Here I am, three weeks into my coveted deer season and I have only found myself in a tree once. Settled in twenty feet off the earth with a camera in hand, I am hoping to capture my brother shooting his first buck: an experience that I know will hold a more profound level of emotional interaction than most of our shared memories.
To add to this reflective point in my life, it is only fitting that I drop my phone to the base of the tree. Looking down at it, I hesitate for moment. In my head, I think of the project it would to get back down and get it. In all most all cases I would have went back for it, but on this day, I decide I have no need to obsess over its contents and distract my meditation of hunting. I need this.
It has been a long time since I have sat back and listened to Mother Nature’s chorus and got lost in her arms a thing that I slightly resent The Urban Deer Complex for. There is comfort in the fact that no matter what society may throw at me, no matter what standards civilization has created, these moments of predator and prey deep inside Mother Nature’s world are truly the baseline. The world as we know it could fall tomorrow, and still in all parts of the earth the cruel and beautiful cycle of life will still go on.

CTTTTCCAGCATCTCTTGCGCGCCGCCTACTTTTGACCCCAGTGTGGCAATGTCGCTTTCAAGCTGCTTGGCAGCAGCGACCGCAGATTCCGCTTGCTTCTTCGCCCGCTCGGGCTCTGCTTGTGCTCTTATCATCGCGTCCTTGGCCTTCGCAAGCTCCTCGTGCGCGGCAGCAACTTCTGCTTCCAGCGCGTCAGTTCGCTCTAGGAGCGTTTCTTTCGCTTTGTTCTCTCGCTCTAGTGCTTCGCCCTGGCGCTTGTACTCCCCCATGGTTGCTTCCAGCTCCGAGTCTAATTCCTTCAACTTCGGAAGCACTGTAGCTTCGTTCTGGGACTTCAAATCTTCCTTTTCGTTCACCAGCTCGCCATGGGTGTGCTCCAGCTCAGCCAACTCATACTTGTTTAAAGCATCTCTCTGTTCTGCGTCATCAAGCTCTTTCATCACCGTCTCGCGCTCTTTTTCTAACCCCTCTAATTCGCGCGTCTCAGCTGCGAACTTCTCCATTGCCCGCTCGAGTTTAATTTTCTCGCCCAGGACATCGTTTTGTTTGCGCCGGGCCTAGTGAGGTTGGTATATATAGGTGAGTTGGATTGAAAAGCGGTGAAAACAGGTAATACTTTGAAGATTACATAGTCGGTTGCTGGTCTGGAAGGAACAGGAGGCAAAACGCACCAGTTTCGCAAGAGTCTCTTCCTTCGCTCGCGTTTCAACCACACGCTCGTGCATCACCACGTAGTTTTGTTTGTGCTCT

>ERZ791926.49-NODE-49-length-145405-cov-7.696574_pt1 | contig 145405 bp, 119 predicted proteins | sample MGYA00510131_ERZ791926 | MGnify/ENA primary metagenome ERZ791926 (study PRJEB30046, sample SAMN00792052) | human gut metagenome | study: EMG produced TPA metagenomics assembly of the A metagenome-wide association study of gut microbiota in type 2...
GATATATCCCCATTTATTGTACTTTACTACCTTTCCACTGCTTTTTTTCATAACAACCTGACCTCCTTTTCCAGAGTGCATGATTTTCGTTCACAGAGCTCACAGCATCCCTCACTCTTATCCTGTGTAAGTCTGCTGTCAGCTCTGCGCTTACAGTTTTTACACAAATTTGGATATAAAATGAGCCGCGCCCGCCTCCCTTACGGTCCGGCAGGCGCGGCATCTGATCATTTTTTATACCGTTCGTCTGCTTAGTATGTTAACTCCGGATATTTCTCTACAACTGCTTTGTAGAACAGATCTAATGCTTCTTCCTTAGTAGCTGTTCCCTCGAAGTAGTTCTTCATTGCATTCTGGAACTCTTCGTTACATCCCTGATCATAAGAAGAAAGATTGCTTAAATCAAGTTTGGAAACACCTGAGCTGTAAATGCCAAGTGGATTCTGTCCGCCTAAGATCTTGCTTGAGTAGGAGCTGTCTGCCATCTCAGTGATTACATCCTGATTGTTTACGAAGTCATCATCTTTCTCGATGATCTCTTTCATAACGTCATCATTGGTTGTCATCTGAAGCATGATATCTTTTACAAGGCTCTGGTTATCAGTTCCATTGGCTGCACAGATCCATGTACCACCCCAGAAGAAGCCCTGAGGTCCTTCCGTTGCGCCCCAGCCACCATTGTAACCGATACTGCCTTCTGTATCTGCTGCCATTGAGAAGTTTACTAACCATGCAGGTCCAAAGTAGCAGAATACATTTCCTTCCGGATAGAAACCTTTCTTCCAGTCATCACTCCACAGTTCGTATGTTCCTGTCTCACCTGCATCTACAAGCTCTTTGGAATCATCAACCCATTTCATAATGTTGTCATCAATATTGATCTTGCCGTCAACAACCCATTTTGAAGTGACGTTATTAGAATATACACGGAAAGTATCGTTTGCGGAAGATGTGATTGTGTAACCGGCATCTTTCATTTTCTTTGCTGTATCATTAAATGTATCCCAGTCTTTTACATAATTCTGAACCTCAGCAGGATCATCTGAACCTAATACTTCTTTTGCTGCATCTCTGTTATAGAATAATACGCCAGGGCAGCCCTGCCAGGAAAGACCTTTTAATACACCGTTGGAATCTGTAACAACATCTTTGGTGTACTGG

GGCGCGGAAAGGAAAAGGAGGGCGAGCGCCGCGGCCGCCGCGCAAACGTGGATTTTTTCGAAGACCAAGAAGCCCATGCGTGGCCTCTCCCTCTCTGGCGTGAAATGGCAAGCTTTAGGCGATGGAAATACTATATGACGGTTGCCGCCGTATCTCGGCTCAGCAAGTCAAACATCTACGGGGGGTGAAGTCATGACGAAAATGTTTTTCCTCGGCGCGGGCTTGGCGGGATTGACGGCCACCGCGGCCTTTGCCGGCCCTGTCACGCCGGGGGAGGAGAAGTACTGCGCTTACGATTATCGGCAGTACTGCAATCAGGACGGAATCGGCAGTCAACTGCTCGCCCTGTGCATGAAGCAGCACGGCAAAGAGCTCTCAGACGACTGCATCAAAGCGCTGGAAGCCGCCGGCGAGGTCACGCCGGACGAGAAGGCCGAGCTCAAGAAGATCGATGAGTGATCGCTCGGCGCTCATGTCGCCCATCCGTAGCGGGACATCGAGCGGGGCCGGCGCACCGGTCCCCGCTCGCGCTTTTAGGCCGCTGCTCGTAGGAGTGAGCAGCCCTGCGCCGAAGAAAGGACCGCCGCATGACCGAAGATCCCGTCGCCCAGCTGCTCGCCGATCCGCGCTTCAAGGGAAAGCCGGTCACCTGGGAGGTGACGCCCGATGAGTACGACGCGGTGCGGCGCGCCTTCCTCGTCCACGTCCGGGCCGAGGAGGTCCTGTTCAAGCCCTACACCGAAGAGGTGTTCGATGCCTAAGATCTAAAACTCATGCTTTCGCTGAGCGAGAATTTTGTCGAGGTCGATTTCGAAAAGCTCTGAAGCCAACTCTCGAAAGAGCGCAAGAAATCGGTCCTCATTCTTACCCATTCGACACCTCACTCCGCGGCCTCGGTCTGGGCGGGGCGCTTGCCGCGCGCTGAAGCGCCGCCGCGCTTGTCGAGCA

I got caught up in my camera, filming seemingly simple things and getting distracted by their basic beauty: something modern technology has been so good at making us forget about. We are more apt to look at a picture online of the beauty that is so easily in our backyards, like the fall colors, the folding bark of a birch tree, or the complicated knot inside the oak I hang from. That knot in of itself holds a whole story, a story that I will never be privy too, or that money cannot not buy or any power on earth reveal.
To see my brother smile, to hear the wind in the leaves, and watch them fall to the ground, so free from influence, it all resets my inner core, reminds me that just these simple moments are what life from a treestand is about.
As luck would have it as the sun begins to fade over the suburban neighborhood, a deer appeared off in the distance. From the angle where I sit, I could see the basket rack eight pointer making his way 30 yards out from our tree. My brother’s tree stand–although right below me– is turned just a degree too far to be able to make the shot. For the moment, I am so free from the world, so caught up in the now. My brain is on overload of all the things I wished to happen and processing what would come to be.
The buck disappears down the hill, off to finish his night’s agenda. My brother and I left in our trees, cursed to return to our jobs, our bills, and the world we as humans have strived to create. The level of irony in my jealousy over that deer is in a way humbling. It reminds me of why I keep coming back.
As darkness swallowed our surroundings I pick up my phone from the fresh coat of fallen leaves. Ten missed calls, too many missed texts, and a harsh reminder of the reality we created, I miss life from a treestand.